I would ask the minister what Jesus would Think Of his materialism and dealings with shady characters. It certainly sounds more like vanity than Christianity.
Jan. 21, 2012, 8:03 am
Chantelle from Bedford Stuyvesant says:
Pure greed, shameful and possibly illegal. These 'men' are an embarassment.
Jan. 21, 2012, 10:12 am
Andrew from Marine Park says:
For ten years The Slave has been in court. Nobody knows who owns it?
Jan. 21, 2012, 11:23 am
Used to Live in from Bed-Stuy says:
An art museum, a history museum, a catering hall,
a restaurant, a live theater, a comedy club......anything but a street deadening church.
Jan. 22, 2012, 3:27 am
Jason from Cobble Hill says:
Hynes wouldnt prosecute the guardians who stole old judge phillips buildings. Now he lets squatters occupy his legacy.
Jan. 22, 2012, 5:19 pm
Malkam Dior from Crown Heights says:
The last thing we need is another Church.......It would be great if we had a Theater that mainly feature African American Films....That would be awesome for the neighborhood.
Jan. 24, 2012, 10:53 am
Friday says:
An artists space (for African American) artists would be wonderful. Painters or musicians ( no rappers) or writers or film makers dancers or tech artists......etc..

Jan. 27, 2012, 11:16 am
LA ZORRA from TRUTH says:
please visit the website: also they are on Facebook......
learn the history of the building and the real story behind the ownership and the mission. Or stop by one day to educate yourselves and meet the devoted folks downstairs that have been keeping hope alive.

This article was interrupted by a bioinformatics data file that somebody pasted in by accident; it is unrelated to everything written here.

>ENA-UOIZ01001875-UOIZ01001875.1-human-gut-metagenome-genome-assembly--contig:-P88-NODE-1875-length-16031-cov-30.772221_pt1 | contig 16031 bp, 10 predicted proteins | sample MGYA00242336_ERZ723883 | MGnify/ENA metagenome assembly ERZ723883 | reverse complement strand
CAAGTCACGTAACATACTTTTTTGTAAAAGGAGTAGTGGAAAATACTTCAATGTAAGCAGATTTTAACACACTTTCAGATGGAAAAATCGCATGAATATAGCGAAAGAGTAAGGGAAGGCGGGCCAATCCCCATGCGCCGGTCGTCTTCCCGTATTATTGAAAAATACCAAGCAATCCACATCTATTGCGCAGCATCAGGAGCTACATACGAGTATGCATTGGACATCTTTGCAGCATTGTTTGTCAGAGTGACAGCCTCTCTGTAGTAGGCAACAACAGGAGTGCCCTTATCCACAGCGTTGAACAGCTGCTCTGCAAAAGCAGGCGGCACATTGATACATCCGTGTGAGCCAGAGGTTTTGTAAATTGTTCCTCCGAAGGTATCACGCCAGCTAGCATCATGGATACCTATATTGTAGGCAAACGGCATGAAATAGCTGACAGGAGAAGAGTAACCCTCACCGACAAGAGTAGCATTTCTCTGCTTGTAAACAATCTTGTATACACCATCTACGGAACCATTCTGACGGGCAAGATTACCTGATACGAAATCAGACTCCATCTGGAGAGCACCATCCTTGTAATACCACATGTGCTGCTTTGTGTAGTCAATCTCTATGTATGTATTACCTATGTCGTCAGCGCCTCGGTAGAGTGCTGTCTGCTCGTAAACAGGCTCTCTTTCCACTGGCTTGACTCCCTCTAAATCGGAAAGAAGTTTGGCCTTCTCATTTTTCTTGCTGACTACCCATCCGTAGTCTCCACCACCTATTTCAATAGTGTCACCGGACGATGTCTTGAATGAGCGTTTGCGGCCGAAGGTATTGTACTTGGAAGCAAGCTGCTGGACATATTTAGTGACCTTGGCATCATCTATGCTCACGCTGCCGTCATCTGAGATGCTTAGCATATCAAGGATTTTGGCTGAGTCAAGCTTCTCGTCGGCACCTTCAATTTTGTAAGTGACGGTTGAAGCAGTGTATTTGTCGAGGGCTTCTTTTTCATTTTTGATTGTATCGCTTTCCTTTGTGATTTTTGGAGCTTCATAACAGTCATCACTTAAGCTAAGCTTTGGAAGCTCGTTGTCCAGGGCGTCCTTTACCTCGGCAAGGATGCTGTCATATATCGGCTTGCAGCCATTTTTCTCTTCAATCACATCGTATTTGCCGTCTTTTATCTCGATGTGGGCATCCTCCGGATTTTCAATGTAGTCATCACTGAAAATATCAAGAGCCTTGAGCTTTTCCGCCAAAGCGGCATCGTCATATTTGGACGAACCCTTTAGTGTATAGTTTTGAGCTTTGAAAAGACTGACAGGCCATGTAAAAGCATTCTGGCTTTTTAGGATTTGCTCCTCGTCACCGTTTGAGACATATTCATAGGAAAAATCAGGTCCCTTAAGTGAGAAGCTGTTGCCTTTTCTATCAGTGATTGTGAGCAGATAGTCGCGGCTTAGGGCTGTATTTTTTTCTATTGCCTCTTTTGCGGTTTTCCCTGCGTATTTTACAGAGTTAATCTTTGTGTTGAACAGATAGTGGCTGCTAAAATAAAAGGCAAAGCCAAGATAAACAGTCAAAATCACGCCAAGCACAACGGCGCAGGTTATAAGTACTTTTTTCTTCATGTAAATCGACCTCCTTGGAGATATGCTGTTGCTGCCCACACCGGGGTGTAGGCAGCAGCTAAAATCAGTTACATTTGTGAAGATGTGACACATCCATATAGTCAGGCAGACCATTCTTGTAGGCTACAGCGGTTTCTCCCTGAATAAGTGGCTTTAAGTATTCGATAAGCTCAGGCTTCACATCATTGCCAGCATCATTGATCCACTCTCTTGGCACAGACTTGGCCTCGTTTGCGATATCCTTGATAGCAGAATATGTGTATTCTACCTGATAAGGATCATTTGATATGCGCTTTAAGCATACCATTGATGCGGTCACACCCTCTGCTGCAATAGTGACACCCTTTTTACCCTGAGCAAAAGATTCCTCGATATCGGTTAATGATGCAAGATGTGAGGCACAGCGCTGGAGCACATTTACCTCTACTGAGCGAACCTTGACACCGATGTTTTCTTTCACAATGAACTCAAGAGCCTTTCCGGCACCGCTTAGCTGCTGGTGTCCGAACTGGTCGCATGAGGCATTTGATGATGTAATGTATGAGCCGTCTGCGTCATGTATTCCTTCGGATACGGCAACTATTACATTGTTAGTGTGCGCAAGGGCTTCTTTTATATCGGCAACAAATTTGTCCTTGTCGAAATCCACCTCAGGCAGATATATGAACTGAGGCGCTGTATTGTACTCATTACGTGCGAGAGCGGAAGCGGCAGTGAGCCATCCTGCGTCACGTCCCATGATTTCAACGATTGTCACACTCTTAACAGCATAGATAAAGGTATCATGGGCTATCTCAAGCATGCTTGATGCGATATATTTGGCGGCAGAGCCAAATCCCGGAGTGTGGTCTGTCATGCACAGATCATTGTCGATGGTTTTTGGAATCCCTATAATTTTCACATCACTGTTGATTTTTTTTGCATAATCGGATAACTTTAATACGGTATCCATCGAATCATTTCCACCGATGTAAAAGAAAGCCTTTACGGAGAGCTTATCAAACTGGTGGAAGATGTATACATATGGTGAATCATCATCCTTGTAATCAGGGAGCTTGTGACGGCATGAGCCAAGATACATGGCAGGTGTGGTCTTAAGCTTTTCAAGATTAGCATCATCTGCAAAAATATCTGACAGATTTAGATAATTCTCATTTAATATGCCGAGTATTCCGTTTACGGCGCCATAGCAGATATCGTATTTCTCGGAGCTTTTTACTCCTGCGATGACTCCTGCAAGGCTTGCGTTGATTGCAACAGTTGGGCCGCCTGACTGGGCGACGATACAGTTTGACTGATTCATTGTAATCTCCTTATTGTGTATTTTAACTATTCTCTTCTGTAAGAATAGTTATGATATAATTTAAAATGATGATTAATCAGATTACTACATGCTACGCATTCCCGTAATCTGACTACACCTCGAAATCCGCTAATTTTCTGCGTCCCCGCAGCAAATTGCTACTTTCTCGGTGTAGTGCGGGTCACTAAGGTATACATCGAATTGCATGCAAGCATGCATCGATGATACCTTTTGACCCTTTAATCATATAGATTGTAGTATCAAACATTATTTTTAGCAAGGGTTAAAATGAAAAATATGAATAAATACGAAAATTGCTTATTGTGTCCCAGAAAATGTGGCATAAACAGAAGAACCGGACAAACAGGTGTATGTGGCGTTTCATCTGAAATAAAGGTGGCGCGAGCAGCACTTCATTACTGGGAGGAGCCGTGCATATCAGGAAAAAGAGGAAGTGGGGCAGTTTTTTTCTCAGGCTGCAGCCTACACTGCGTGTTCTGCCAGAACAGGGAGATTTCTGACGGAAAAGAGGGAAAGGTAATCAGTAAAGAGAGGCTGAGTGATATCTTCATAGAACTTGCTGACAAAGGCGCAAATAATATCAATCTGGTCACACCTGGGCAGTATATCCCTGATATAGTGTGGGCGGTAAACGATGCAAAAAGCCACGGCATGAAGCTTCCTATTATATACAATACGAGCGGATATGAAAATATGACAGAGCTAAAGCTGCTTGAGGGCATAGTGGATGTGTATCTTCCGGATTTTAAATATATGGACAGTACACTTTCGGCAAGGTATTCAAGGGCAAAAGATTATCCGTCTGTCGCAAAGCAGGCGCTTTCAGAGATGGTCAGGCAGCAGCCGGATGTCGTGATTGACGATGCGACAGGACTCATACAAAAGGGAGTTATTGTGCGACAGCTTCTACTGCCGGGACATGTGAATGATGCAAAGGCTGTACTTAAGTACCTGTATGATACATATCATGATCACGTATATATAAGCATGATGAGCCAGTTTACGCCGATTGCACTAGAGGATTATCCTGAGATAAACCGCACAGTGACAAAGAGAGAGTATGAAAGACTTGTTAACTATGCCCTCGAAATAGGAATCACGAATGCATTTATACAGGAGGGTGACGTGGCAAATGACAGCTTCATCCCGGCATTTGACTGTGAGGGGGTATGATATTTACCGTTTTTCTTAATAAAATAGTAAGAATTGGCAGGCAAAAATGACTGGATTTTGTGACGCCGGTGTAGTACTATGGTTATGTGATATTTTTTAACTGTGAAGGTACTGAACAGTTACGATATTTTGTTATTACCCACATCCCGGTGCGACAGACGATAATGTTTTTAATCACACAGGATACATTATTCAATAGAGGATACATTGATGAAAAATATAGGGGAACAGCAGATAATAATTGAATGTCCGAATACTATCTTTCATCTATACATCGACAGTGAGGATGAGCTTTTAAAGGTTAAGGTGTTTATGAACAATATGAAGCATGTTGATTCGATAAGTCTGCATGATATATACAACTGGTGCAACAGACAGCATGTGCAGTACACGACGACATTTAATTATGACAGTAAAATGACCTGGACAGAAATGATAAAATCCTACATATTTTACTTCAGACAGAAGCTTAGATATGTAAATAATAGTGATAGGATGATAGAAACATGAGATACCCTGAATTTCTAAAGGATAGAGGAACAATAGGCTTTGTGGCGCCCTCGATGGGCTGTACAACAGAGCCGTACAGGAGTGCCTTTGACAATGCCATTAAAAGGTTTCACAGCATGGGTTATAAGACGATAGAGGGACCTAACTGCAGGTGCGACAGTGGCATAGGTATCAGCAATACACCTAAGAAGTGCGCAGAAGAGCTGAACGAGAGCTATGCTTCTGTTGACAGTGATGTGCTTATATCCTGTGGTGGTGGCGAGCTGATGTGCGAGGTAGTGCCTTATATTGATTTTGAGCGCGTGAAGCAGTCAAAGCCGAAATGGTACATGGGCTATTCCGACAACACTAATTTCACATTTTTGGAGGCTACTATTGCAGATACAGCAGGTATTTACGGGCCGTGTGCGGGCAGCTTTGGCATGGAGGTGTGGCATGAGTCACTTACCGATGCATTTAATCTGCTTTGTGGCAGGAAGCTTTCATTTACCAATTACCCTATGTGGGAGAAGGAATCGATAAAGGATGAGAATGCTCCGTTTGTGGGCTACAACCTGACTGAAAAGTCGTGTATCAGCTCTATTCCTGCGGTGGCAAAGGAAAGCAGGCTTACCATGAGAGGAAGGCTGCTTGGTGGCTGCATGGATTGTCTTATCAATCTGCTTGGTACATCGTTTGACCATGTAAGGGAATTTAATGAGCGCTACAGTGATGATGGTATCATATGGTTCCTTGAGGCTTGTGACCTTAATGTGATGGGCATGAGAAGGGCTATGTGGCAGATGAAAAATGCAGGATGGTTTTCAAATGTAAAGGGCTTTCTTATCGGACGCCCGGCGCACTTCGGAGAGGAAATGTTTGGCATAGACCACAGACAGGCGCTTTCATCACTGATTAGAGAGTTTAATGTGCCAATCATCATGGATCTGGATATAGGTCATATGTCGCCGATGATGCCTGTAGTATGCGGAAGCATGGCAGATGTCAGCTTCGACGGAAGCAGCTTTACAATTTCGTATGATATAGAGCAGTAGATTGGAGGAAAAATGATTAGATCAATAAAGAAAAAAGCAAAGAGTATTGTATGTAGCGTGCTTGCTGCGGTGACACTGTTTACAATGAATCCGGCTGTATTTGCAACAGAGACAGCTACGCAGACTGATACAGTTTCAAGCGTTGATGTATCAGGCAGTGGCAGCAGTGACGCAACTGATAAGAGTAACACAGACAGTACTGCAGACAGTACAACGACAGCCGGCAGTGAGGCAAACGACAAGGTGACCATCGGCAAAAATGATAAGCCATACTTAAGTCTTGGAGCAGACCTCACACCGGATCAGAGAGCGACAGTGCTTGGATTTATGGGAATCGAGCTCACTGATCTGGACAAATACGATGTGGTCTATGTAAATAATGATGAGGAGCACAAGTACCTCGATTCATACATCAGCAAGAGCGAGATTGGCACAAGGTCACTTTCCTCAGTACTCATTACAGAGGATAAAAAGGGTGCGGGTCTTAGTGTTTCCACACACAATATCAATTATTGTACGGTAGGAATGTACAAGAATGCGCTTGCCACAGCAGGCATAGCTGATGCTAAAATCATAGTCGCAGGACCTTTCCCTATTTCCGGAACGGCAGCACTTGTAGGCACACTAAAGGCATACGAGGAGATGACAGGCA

Jan. 29, 2012, 3:50 pm
LA ZORRA from TRUTH says:
Support Mr. Hardy. Support your community. Know your roots.
Jan. 29, 2012, 3:51 pm
LA ZORRA from TRUTH says:
This is an example of the abuse and racial profiling of the american justice system.
Judge Phillips was placed into the Guardianship Program (Article 81 of the NYS Mental Health and Hygeine Law) against his will. From the beginning Judges and Lawyers were out to destroy a self made man.
Money was stolen, properties sold, more and more debt accumulated, but that is all looked past and swept under the rug. The deeper you look the more corruption you find. The truth will prevail as it always does.
Jan. 29, 2012, 3:56 pm

Enter your comment below

By submitting this comment, you agree to the following terms:

You agree that you, and not or its affiliates, are fully responsible for the content that you post. You agree not to post any abusive, obscene, vulgar, slanderous, hateful, threatening or sexually-oriented material or any material that may violate applicable law; doing so may lead to the removal of your post and to your being permanently banned from posting to the site. You grant to the royalty-free, irrevocable, perpetual and fully sublicensable license to use, reproduce, modify, adapt, publish, translate, create derivative works from, distribute, perform and display such content in whole or in part world-wide and to incorporate it in other works in any form, media or technology now known or later developed.

First name
Last name
Your neighborhood
Email address
Daytime phone

Your letter must be signed and include all of the information requested above. (Only your name and neighborhood are published with the letter.) Letters should be as brief as possible; while they may discuss any topic of interest to our readers, priority will be given to letters that relate to stories covered by The Brooklyn Paper.

Letters will be edited at the sole discretion of the editor, may be published in whole or part in any media, and upon publication become the property of The Brooklyn Paper. The earlier in the week you send your letter, the better.

Don’t miss out!

Stay in touch with the stories people are talking about in your neighborhood:

Optional: Help us tailor our newsletters to you!